Date posted: 01/08/2022 5 min read

Why you shouldn’t just set and forget

There are key moments when accounting firms should consider calling their broker to confirm they’re covered by insurance. Brought to you by Aon.

While in one sense insurance is designed to help protect you from the unexpected, you are only protected if your policy ‘expects’ the claim being made against it. In other words, insurance should evolve with your business. For accounting businesses, this principle comes into play more often than you might think.

Speaking broadly, organisations and practitioners should review their insurance whenever their circumstances change. Here are a few specific events that should prompt you to confirm you’re covered.

1. When you undertake a new type of work

Signing a new client usually results in a jolt of excitement followed by a flurry of hard work. In between those two things, it’s important to verify that the work is within the scope of your insurance. For example, if a client wants you to handle executor services, most accountants will find their basic professional indemnity (PI) policy doesn’t cover that.

Beyond letting your insurer know the business activities you’re undertaking; you should also check to see if the limits of your indemnity (the sum insured) are adequate. Do you have different obligations due to newly relevant regulations or the wording of the contract? Is your business now large enough with the new client that a new limit is warranted?

If you’re not certain about something, it’s important to talk to your broker promptly. While it may be possible to get coverage for work you’ve already done, that is not the case if a claim is made against you first.

2. When a business changes or merges

If you sell your business, you may assume you can just sign over your coverage and be done with it. Similarly, if you retire it seems like the last thing you should be worried about is PI insurance. However, making those assumptions could possibly leave you exposed should a claim be made against you for historical work. This is where run-off cover is important.

This feature is designed to cover you for PI claims even after you’re no longer in business or working. Because PI is a ‘claims-made’ policy, the policy must be active at the moment a claim is made. Given that accounting advice can have financial impacts years down the track, it’s crucial to be protected from legal action in the longer term.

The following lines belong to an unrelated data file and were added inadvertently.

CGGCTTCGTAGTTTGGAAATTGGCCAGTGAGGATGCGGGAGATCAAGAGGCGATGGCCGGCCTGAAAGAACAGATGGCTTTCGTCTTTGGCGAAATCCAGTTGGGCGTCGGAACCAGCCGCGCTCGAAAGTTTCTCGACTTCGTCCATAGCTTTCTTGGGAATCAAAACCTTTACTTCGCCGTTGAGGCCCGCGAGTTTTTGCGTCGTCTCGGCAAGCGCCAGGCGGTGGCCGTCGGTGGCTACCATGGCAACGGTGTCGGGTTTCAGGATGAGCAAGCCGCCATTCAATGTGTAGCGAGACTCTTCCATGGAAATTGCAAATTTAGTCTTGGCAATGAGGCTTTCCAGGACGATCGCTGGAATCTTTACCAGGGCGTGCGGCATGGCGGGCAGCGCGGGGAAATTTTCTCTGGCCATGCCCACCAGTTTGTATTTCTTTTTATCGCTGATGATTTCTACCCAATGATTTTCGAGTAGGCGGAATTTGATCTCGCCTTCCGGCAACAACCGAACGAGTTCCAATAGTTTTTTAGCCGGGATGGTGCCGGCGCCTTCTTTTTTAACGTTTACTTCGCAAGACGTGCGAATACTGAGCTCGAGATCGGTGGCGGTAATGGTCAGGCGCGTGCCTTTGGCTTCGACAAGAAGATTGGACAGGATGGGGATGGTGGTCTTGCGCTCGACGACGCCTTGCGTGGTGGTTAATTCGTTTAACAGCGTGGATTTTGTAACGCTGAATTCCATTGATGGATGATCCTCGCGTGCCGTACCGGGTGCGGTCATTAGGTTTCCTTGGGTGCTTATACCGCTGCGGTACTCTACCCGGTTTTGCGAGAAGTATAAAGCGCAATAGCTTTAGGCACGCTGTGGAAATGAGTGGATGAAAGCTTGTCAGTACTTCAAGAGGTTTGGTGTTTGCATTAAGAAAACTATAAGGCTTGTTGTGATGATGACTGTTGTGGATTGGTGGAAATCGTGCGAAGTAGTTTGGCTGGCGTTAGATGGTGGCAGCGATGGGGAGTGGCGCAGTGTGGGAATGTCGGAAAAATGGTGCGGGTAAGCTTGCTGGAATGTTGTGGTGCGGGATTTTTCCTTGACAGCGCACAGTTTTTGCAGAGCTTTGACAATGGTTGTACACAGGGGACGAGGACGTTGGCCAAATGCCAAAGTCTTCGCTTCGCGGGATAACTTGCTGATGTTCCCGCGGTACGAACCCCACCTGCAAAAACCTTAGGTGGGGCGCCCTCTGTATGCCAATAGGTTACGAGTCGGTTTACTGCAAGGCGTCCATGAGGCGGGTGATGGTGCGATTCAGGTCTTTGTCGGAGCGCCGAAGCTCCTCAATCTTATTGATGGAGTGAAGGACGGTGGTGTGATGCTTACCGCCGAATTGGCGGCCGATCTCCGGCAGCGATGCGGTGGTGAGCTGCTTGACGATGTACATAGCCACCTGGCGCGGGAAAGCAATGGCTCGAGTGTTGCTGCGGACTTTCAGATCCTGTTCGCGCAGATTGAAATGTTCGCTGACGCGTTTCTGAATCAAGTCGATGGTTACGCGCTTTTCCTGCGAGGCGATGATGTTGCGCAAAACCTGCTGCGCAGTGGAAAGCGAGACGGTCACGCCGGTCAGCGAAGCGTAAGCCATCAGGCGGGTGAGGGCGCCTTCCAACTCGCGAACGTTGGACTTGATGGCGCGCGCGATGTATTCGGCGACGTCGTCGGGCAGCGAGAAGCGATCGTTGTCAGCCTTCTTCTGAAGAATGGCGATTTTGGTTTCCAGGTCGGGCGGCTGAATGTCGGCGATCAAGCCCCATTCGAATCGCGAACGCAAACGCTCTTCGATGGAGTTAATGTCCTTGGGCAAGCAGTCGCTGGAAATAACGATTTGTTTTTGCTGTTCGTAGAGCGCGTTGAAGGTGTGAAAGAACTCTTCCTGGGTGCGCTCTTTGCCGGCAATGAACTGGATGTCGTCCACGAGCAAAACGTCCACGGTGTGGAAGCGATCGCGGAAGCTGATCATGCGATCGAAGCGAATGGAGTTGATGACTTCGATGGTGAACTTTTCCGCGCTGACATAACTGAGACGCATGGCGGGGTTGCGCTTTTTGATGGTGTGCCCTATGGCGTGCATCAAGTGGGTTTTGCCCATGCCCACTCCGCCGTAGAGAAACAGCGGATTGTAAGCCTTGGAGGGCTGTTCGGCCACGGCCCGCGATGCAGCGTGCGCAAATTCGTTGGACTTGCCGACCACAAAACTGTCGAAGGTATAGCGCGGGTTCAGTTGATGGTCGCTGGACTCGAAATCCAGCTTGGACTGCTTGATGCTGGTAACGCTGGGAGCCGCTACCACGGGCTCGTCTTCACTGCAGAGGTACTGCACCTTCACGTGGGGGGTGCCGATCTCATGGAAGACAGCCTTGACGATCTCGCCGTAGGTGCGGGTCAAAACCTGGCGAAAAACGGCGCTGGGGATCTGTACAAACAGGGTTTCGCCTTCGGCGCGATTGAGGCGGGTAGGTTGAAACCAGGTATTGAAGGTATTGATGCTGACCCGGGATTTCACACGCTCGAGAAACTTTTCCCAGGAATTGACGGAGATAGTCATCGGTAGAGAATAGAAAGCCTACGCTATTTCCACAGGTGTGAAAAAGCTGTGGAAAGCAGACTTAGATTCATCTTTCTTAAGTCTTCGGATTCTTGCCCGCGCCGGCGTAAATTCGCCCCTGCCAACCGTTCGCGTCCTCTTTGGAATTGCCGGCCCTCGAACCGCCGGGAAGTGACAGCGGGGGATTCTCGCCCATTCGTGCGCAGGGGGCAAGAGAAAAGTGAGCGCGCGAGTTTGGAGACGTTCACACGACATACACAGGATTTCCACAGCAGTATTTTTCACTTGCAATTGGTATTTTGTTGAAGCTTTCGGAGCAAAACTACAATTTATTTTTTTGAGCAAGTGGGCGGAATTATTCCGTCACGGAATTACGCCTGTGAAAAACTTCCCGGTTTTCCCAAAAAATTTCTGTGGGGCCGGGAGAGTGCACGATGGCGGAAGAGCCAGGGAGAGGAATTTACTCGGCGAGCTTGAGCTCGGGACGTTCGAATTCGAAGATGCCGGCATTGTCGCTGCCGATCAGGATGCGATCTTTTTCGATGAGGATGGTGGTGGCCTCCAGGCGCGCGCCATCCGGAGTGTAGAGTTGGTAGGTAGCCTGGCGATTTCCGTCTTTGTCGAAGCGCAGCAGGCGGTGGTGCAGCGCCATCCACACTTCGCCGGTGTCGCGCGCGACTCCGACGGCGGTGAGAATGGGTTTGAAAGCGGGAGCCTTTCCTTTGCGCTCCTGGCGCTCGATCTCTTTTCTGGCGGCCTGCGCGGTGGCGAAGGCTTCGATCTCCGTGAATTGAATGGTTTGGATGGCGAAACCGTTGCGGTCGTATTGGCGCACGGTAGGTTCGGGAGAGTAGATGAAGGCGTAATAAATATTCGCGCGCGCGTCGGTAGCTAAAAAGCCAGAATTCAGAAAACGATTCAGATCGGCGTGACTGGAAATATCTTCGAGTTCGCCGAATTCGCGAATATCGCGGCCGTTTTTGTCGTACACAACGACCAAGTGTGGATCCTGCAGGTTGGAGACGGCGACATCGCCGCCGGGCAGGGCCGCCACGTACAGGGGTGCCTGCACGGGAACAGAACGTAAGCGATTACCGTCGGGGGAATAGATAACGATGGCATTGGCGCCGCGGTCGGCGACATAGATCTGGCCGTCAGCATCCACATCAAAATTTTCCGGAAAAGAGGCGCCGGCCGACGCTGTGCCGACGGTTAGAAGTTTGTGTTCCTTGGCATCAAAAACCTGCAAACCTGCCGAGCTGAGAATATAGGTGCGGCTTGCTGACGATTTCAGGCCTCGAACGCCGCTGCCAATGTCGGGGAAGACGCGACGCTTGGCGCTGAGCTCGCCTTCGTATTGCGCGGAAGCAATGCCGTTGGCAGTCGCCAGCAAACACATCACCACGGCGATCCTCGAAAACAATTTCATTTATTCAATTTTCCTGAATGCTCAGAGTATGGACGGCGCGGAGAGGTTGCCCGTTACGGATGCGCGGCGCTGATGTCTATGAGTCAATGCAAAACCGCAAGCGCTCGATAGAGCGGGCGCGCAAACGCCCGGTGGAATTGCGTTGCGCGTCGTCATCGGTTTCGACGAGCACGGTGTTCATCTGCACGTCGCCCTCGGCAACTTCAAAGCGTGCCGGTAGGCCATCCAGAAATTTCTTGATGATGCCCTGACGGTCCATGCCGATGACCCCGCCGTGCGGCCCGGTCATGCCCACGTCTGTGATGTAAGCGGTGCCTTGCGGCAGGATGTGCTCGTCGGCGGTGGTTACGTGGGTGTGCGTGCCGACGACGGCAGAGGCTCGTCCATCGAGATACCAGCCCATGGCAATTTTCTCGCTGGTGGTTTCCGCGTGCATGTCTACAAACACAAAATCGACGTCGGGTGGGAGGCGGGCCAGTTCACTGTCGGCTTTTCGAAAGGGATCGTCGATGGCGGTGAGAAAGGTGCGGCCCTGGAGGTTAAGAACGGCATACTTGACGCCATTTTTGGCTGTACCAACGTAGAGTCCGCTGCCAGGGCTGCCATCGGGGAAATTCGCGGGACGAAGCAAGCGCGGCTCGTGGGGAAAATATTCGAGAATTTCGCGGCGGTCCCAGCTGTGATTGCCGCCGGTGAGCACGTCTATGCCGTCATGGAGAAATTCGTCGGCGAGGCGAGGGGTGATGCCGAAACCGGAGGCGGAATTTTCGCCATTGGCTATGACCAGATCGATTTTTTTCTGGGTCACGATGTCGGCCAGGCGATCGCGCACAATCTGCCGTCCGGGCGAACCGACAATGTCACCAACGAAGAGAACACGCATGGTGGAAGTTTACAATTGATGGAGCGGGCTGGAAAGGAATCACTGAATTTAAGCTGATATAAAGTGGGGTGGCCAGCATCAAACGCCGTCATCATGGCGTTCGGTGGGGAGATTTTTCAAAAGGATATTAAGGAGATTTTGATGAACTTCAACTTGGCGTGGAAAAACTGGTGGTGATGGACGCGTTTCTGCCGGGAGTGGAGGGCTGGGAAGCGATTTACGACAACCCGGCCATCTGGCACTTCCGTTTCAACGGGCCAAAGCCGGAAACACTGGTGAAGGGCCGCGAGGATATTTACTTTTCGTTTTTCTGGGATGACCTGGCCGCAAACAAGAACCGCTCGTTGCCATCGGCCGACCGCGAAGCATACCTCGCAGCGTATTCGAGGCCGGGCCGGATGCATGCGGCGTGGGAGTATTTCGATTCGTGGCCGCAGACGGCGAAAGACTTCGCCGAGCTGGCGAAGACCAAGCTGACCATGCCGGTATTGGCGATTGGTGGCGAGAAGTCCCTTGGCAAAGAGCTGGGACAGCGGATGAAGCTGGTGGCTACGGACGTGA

Another business change that should prompt an insurance review is moving into a distinct type of work, such as financial planning.

3. When you’re doing a ‘once-off ’

The trickiest ‘set and forget’ mistake is probably when you undertake work for a client that you wouldn’t ordinarily engage in. Doing them a favour can be smart business – after all you want to show clients you’re there for them – but it can turn sour should that work fall outside the scope of your insurance and a claim is made. So, even if work feels like a once-off , check that it’s covered.

To help you review and renew your insurance, you want an insurance broker you can trust. As a broker and chartered accountants insurance specialist, Aon helps you find a policy customised for the common risks of your industry. They’re trained to ask the right questions about your business and its work. They understand that your business evolves and that your policies should evolve with it. As Aon likes to say, don’t just insure, be sure.

Find out more:

Aon is the Australian general insurance partner of the CA ANZ Member Benefits Program and provides exclusive benefits to CA ANZ members. To fi nd out more and get a quote, visit

© 2022 Aon Risk Services Australia Limited ABN 17 000 434 720 AFSL 241141 (Aon) This information is intended to provide general insurance related information only. It is not intended to be comprehensive, nor does it, or should it (under any circumstances) be construed as constituting legal advice. You should seek independent legal or other professional advice before acting or relying on any of the content of this information. Aon will not be responsible for any loss, damage, cost or expense you or anyone else incurs in reliance on or use of any information contained in this document.